Integration of the Self: Because of its unconscious, transpersonal nature, the Self can never be truly integrated by the ego. What the ego must learn to do surrender its need to always be in control by recognizing the value of the Self’s guidance and deferring to its superior wisdom. In myths this is often symbolized by the ego-bearer’s learning to trust the mystical figures who are directing him/her even when their advice seems dangerous and contradictory. On the other hand, the ego must always maintain a safe distance from the unconscious, recognizing the dangerous power that can never be defeated or controlled.

Jung’s approach to finding balance in life was through dreams and his ‘Individuation Process’. Individuation is a self analysis, a self discovery, analyzing your own psyche and life, discovering what truths lie underneath the conscious ego-centric personality, and life. In this search of the unconscious one will confront different aspects of the psyche that influence our human fabric, our beahviour and reasons for those behaviours. Beginning with the ‘Shadow’, the following pages will introduce you to the four different aspects of the psyche that influence, often unconsciously, who we are as individuals, and ultimatley collectively. To begin you may want to get a better overview of personality types ….go here.
The Shadow   The Dark Side
‘parts of yourself {psyche} that you have not previously brought into consciousness’

The first step is taken towards self-realization {individuation} when you meet your ‘shadow’. This is so called because it is the ‘dark’ side of your psyche, the parts of yourself that you have not previously brought into the light of consciousness. It is, for this reason, the ‘primitive’ (undeveloped or underdeveloped) side of your personality. It is also the ‘negative’ side of your personality, insofar as it is the opposite of whatever you have hitherto regarded as making a positive contribution to your well being.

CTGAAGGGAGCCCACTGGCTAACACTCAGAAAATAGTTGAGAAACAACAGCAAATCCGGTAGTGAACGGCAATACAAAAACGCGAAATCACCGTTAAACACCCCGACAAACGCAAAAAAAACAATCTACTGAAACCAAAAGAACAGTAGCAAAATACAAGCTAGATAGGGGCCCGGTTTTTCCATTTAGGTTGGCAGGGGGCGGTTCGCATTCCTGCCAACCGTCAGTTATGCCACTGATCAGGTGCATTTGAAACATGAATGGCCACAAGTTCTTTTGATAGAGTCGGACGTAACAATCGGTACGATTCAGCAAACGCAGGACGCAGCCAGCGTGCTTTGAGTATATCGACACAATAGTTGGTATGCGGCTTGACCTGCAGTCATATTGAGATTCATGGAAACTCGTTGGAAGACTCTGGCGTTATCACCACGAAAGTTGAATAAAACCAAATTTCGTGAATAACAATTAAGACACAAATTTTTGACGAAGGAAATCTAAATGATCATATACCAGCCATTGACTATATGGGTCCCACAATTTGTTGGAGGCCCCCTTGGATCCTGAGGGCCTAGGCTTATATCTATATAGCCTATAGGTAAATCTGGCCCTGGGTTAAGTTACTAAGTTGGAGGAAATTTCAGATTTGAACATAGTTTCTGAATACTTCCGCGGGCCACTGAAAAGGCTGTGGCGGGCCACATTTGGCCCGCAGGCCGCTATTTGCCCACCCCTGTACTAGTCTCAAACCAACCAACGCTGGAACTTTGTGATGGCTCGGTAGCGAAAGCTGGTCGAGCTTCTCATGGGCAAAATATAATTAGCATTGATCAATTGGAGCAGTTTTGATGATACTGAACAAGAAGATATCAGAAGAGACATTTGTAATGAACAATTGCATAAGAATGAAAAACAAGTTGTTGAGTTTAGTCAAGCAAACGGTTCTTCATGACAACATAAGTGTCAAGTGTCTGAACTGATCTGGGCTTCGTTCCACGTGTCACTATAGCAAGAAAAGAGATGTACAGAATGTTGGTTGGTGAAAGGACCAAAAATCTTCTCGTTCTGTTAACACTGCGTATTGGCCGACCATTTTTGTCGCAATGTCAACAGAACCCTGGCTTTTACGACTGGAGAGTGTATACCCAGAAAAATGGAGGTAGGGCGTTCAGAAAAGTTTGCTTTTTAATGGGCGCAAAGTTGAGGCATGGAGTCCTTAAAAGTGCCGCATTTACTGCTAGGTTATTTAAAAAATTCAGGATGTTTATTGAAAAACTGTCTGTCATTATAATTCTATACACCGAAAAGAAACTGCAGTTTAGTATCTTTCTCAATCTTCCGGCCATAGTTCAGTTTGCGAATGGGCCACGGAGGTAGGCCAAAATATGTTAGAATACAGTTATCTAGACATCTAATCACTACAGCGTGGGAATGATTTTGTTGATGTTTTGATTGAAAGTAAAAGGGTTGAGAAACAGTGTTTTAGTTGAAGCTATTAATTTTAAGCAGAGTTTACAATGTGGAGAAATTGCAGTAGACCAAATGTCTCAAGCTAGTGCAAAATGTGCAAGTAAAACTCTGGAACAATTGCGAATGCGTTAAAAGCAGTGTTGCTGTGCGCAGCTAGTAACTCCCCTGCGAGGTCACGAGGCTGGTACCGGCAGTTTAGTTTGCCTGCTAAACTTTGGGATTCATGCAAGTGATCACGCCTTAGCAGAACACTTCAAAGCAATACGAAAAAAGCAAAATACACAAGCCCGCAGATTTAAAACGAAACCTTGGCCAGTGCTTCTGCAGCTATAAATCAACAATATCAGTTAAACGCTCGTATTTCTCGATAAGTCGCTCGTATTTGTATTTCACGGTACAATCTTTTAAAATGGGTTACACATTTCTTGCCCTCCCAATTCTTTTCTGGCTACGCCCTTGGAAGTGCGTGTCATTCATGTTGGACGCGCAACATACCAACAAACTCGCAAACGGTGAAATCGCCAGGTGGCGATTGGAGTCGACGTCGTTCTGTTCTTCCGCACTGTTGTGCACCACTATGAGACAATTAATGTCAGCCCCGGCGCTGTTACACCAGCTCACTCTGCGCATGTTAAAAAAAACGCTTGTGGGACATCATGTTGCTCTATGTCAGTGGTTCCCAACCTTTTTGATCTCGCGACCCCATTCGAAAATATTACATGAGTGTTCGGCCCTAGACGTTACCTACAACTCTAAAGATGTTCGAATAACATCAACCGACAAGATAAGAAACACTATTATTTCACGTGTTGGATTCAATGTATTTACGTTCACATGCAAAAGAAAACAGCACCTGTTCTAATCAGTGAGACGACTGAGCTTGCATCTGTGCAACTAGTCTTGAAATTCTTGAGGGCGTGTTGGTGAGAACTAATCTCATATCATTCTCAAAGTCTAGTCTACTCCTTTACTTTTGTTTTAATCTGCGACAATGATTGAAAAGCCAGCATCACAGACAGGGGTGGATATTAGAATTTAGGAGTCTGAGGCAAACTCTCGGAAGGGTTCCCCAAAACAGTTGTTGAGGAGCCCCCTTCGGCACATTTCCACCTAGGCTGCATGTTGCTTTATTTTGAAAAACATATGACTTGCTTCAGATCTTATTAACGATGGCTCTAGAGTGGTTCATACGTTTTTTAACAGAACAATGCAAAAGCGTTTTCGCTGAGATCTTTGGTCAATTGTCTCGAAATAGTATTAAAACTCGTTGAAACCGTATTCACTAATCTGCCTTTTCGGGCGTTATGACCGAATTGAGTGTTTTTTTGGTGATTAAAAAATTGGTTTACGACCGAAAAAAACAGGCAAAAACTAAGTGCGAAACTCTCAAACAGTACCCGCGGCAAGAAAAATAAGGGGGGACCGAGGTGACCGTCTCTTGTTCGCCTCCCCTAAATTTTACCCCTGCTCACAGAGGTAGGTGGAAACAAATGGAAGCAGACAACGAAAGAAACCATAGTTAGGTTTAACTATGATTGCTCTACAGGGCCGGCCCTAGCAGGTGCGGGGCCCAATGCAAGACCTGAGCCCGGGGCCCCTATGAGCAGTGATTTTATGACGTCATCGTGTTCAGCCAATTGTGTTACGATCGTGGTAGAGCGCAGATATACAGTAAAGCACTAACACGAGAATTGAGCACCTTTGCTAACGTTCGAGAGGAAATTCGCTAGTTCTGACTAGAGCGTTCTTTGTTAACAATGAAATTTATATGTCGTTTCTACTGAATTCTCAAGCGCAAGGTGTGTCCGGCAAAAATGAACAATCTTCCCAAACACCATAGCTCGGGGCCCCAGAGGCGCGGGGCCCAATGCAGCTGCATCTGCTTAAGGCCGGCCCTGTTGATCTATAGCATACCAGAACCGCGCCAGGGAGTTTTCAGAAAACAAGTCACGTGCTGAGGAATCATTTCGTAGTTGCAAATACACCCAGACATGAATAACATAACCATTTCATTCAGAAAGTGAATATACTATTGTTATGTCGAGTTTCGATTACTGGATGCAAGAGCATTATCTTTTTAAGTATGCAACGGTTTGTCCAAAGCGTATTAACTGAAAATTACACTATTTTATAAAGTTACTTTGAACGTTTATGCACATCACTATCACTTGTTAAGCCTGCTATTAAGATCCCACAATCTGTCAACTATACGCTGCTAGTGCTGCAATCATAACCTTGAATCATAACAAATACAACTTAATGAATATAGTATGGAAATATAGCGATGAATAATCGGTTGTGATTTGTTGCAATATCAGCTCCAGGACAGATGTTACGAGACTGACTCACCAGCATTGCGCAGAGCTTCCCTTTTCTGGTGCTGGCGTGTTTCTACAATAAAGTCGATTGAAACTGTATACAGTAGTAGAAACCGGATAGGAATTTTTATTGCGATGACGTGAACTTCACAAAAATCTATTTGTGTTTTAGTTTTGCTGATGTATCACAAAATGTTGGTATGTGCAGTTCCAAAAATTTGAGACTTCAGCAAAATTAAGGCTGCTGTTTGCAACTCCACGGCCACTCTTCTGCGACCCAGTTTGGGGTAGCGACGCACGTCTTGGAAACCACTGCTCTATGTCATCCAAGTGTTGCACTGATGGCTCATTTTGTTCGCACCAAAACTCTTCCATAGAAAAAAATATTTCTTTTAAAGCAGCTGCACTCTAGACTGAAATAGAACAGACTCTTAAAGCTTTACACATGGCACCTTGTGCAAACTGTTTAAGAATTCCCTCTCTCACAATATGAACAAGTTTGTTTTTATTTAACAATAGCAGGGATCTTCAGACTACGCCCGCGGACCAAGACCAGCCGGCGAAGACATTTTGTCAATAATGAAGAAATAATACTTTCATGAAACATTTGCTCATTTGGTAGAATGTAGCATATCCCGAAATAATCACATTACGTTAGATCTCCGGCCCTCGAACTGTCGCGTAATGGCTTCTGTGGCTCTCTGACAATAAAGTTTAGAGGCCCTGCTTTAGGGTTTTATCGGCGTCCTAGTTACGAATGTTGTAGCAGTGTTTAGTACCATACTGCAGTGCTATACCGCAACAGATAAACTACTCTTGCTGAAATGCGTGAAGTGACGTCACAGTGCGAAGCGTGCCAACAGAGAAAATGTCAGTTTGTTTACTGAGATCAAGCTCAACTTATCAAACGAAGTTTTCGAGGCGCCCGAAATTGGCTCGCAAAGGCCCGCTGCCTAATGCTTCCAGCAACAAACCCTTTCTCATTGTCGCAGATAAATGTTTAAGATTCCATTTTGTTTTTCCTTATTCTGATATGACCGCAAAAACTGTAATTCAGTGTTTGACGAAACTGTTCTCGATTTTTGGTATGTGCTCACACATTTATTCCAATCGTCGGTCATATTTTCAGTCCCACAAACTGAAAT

In dreams your shadow may be represented either by some figure of the same sex as yourself (an elder brother or sister, your best friend, or some alien or primitive person) or by a person who represents your opposite (and of the same sex). A clear example of this in literature is Robert Louis Stevenson’s ‘The Strange Case of Dr Jekyll and Mt Hyde’, in which Mr Hyde may be seen as Dr Jekyll’s unconscious shadow, leading a separate and altogether different life from the conscious part of the personality. The werewolf motif features in the same way in literature (e.g. Hermann Hesse’s ‘Steppenwolf’) and in folklore. In pre-literate societies this ‘other’ side of the individual’s personality was sometimes depicted as a ‘bush-soul’, having its own separate body – usually that of an animal or tree in the nearby bush or forest. (It should be noted that in such preliterate society the bush or forest or other wide or desert places surrounding the human settlement were powerful symbols of anti-anomianism, that is, of everything that constituted a threat to the established law and order in the human community. There is an obvious parallel here to the way the dark forces of the unconscious may be felt as a threat to the ordered life of the conscious ego).